And, of course, it will be fascinating to see where things stand a week from today.
Here is the explanation that the website offers of its methodology:
[quoting from Pollster.com:]
“Where do the numbers come from?
When you hold the mouse pointer over a state, you see a display of the latest “trend estimate” numbers from our charts of all available public polls for that race. The numbers for each candidate correspond to the most recent trend estimate — that is the end point of the trend line that we draw for each candidate. If you click the state on the map, you will be taken to the page on Pollster.com that displays the chart and table of polls results for that race.
In most cases, the numbers are not an “average” but rather regression based trendlines. The specific methodology depends on the number of polls available.
- If we have at least 8 public polls, we fit a trend line to the dots represented by each poll using a “Loess” iterative locally weighted least squares regression.
- If we have between 4 and 7 polls, we fit a linear regression trend line (a straight line) to best fit the points.
- If we have 3 polls or fewer, we calculate a simple average of the available surveys.
How do regression trend lines differ from simple averages?
Charles Franklin, who created the statistical routines that plot our trend lines, provided the following explanation last year:
Our trend estimate is just that, an estimate of the trends and where the race stands as of the latest data available. It is NOT a simple average of recent polling but a “local regression” estimate of support as of the most recent poll. So if you are trying to [calculate] our trend estimates from just averaging the recent polls, you won’t succeed.
Here is a way to think about this: suppose the last 5 polls in a race are 25, 27, 29, 31 and 33. Which is a better estimate of where the race stands today? 29 (the mean) or 33 (the local trend)? Since support has risen by 2 points in each successive poll, our estimator will say the trend is currently 33%, not the 29% the polls averaged over the past 2 or 3 weeks during which the last 5 polls were taken. Of course real data are more noisy than my example, so we have to fit the trend in a more complicated way than the example, but the logic is the same. Our trend estimates are local regression predictions, not simple averaging. If the data have been flat for a while, the trend and the mean will be quite close to each other. But if the polls are moving consistently either up or down, the trend estimate will be a better estimate of opinion as of today while the simple average will be an estimate of where the race was some 3 polls ago (for a 5 poll average– longer ago as more polls are included in the average.) And that’s why we estimate the trends the way we do.”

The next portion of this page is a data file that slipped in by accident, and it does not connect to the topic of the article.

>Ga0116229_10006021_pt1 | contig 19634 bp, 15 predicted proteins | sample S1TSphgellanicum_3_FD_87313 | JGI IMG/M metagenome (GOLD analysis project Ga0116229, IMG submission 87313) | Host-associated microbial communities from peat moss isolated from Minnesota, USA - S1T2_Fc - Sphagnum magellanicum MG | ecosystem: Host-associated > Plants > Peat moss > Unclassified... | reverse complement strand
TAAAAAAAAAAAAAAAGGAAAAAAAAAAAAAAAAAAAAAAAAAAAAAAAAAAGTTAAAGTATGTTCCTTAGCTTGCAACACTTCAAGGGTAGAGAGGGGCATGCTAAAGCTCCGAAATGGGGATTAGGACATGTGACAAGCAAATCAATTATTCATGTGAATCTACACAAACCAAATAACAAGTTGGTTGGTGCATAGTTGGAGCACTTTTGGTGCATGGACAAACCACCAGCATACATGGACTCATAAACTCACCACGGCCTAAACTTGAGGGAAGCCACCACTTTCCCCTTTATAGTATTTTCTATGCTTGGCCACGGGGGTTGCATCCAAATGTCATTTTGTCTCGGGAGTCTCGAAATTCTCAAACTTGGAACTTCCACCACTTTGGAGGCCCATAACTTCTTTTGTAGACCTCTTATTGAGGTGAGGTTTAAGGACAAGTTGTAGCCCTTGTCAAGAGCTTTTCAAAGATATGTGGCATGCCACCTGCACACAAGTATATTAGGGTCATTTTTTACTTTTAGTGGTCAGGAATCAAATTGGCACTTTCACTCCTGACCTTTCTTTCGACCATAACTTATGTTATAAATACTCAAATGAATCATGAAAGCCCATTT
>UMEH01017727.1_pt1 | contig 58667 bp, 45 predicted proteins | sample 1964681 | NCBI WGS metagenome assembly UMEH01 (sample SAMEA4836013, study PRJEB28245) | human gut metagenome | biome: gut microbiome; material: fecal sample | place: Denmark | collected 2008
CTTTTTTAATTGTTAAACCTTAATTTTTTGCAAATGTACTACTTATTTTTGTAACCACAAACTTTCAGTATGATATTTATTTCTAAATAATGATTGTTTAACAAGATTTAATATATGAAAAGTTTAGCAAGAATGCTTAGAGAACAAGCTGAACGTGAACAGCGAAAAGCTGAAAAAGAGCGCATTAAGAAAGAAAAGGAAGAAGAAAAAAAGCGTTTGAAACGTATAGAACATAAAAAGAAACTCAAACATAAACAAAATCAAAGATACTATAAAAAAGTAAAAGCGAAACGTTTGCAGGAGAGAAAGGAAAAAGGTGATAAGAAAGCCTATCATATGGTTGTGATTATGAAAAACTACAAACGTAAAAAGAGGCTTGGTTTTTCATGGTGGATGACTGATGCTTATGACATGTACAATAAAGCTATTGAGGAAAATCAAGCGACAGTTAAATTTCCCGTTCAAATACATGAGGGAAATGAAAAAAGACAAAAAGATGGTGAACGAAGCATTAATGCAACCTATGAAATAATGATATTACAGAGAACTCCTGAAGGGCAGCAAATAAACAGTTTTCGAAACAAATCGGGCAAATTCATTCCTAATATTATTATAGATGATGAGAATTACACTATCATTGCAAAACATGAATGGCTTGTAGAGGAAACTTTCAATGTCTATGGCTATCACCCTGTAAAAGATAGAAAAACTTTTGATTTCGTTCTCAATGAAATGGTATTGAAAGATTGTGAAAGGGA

One Reply to “Polling and social knowledge”
A Bold SuggestionMany people suffer from guessing. Experts of statistics might suffer from or enjoy guessing.As banking could be moved to Internet safely, Internet has been able to provide poll for citizens safely and with extreme low cost. Then we do not need to collect sample data, do lots of statistical analysis, and have inconclusive conclusion for a year or longer.From either sociology or management perspective, poll is an evaluation of those president candidates by citizens. With ordinary information technology, we could do this kind of evaluation more frequently, probably quarterly or twice a year. The result of each poll does not have to have power to decide whether the President of US could keep his position or not. But the result of those polls reflects real worries or confidence of citizens about their government, and we will not suffer so much from inconclusive statistical analysis.